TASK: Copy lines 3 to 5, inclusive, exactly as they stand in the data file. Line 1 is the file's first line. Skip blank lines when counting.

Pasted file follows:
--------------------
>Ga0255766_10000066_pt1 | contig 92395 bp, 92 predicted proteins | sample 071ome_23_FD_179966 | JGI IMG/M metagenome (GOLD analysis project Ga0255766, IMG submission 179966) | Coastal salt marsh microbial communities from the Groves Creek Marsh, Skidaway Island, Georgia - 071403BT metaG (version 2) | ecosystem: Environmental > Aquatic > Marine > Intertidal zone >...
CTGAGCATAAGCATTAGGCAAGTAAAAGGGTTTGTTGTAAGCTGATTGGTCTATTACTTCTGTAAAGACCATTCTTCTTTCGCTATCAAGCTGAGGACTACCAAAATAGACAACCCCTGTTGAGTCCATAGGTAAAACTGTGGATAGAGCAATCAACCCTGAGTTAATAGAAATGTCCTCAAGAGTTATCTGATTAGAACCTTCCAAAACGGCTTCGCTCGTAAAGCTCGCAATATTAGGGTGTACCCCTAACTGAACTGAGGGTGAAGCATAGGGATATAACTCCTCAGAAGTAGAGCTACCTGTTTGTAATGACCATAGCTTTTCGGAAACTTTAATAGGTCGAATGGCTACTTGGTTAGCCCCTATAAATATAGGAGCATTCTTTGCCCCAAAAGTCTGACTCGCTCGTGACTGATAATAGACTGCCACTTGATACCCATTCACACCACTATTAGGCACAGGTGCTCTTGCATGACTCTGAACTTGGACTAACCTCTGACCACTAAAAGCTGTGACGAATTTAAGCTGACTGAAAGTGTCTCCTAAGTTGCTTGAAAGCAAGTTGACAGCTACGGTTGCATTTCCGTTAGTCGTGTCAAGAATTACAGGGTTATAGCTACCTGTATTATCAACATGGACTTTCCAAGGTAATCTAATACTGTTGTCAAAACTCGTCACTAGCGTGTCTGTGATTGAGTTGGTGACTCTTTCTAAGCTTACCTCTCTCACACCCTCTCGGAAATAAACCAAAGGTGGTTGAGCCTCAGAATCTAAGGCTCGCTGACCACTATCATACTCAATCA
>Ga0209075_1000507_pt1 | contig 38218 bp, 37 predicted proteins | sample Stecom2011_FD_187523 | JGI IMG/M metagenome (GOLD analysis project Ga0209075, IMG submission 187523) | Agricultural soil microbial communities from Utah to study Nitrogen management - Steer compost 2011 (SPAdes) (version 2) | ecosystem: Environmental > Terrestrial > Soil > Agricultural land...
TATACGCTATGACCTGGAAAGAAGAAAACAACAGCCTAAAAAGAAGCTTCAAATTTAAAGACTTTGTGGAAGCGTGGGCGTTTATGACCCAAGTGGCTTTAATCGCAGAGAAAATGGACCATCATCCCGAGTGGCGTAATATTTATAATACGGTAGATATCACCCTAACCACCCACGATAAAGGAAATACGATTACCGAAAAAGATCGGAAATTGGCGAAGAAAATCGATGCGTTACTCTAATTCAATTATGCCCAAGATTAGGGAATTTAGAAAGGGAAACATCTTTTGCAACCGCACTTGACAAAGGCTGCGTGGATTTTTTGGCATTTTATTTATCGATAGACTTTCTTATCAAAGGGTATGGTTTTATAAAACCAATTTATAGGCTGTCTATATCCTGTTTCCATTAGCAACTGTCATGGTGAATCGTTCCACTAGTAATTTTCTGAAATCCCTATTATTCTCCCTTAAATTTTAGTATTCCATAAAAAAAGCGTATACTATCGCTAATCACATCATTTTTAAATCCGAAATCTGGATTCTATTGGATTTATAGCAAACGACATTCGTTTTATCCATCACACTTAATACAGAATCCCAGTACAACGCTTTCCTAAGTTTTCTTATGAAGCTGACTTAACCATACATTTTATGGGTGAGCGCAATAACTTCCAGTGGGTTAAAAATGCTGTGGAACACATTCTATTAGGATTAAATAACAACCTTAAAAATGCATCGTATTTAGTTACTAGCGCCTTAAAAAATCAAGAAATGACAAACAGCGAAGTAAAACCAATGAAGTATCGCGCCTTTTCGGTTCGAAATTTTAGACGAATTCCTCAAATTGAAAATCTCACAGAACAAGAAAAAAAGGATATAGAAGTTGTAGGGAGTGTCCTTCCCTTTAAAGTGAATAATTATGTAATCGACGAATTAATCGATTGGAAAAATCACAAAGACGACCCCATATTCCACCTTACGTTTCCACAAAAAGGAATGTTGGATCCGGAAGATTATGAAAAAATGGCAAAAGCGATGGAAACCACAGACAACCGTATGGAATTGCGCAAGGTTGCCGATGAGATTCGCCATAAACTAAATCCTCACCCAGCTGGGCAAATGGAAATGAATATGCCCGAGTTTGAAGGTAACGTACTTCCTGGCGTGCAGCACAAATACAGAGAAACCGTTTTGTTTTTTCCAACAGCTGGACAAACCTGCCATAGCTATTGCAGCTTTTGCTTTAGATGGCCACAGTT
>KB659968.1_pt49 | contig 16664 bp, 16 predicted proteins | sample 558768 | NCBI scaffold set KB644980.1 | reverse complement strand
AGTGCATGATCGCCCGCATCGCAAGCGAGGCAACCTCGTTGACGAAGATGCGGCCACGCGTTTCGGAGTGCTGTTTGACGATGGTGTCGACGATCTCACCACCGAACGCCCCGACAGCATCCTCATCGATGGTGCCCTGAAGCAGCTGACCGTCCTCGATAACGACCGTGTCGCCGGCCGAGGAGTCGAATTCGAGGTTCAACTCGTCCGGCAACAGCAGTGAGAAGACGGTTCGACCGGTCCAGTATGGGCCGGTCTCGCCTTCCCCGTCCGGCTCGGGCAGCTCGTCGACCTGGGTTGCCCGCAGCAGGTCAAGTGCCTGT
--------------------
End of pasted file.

>Ga0209075_1000507_pt1 | contig 38218 bp, 37 predicted proteins | sample Stecom2011_FD_187523 | JGI IMG/M metagenome (GOLD analysis project Ga0209075, IMG submission 187523) | Agricultural soil microbial communities from Utah to study Nitrogen management - Steer compost 2011 (SPAdes) (version 2) | ecosystem: Environmental > Terrestrial > Soil > Agricultural land...
TATACGCTATGACCTGGAAAGAAGAAAACAACAGCCTAAAAAGAAGCTTCAAATTTAAAGACTTTGTGGAAGCGTGGGCGTTTATGACCCAAGTGGCTTTAATCGCAGAGAAAATGGACCATCATCCCGAGTGGCGTAATATTTATAATACGGTAGATATCACCCTAACCACCCACGATAAAGGAAATACGATTACCGAAAAAGATCGGAAATTGGCGAAGAAAATCGATGCGTTACTCTAATTCAATTATGCCCAAGATTAGGGAATTTAGAAAGGGAAACATCTTTTGCAACCGCACTTGACAAAGGCTGCGTGGATTTTTTGGCATTTTATTTATCGATAGACTTTCTTATCAAAGGGTATGGTTTTATAAAACCAATTTATAGGCTGTCTATATCCTGTTTCCATTAGCAACTGTCATGGTGAATCGTTCCACTAGTAATTTTCTGAAATCCCTATTATTCTCCCTTAAATTTTAGTATTCCATAAAAAAAGCGTATACTATCGCTAATCACATCATTTTTAAATCCGAAATCTGGATTCTATTGGATTTATAGCAAACGACATTCGTTTTATCCATCACACTTAATACAGAATCCCAGTACAACGCTTTCCTAAGTTTTCTTATGAAGCTGACTTAACCATACATTTTATGGGTGAGCGCAATAACTTCCAGTGGGTTAAAAATGCTGTGGAACACATTCTATTAGGATTAAATAACAACCTTAAAAATGCATCGTATTTAGTTACTAGCGCCTTAAAAAATCAAGAAATGACAAACAGCGAAGTAAAACCAATGAAGTATCGCGCCTTTTCGGTTCGAAATTTTAGACGAATTCCTCAAATTGAAAATCTCACAGAACAAGAAAAAAAGGATATAGAAGTTGTAGGGAGTGTCCTTCCCTTTAAAGTGAATAATTATGTAATCGACGAATTAATCGATTGGAAAAATCACAAAGACGACCCCATATTCCACCTTACGTTTCCACAAAAAGGAATGTTGGATCCGGAAGATTATGAAAAAATGGCAAAAGCGATGGAAACCACAGACAACCGTATGGAATTGCGCAAGGTTGCCGATGAGATTCGCCATAAACTAAATCCTCACCCAGCTGGGCAAATGGAAATGAATATGCCCGAGTTTGAAGGTAACGTACTTCCTGGCGTGCAGCACAAATACAGAGAAACCGTTTTGTTTTTTCCAACAGCTGGACAAACCTGCCATAGCTATTGCAGCTTTTGCTTTAGATGGCCACAGTT
>KB659968.1_pt49 | contig 16664 bp, 16 predicted proteins | sample 558768 | NCBI scaffold set KB644980.1 | reverse complement strand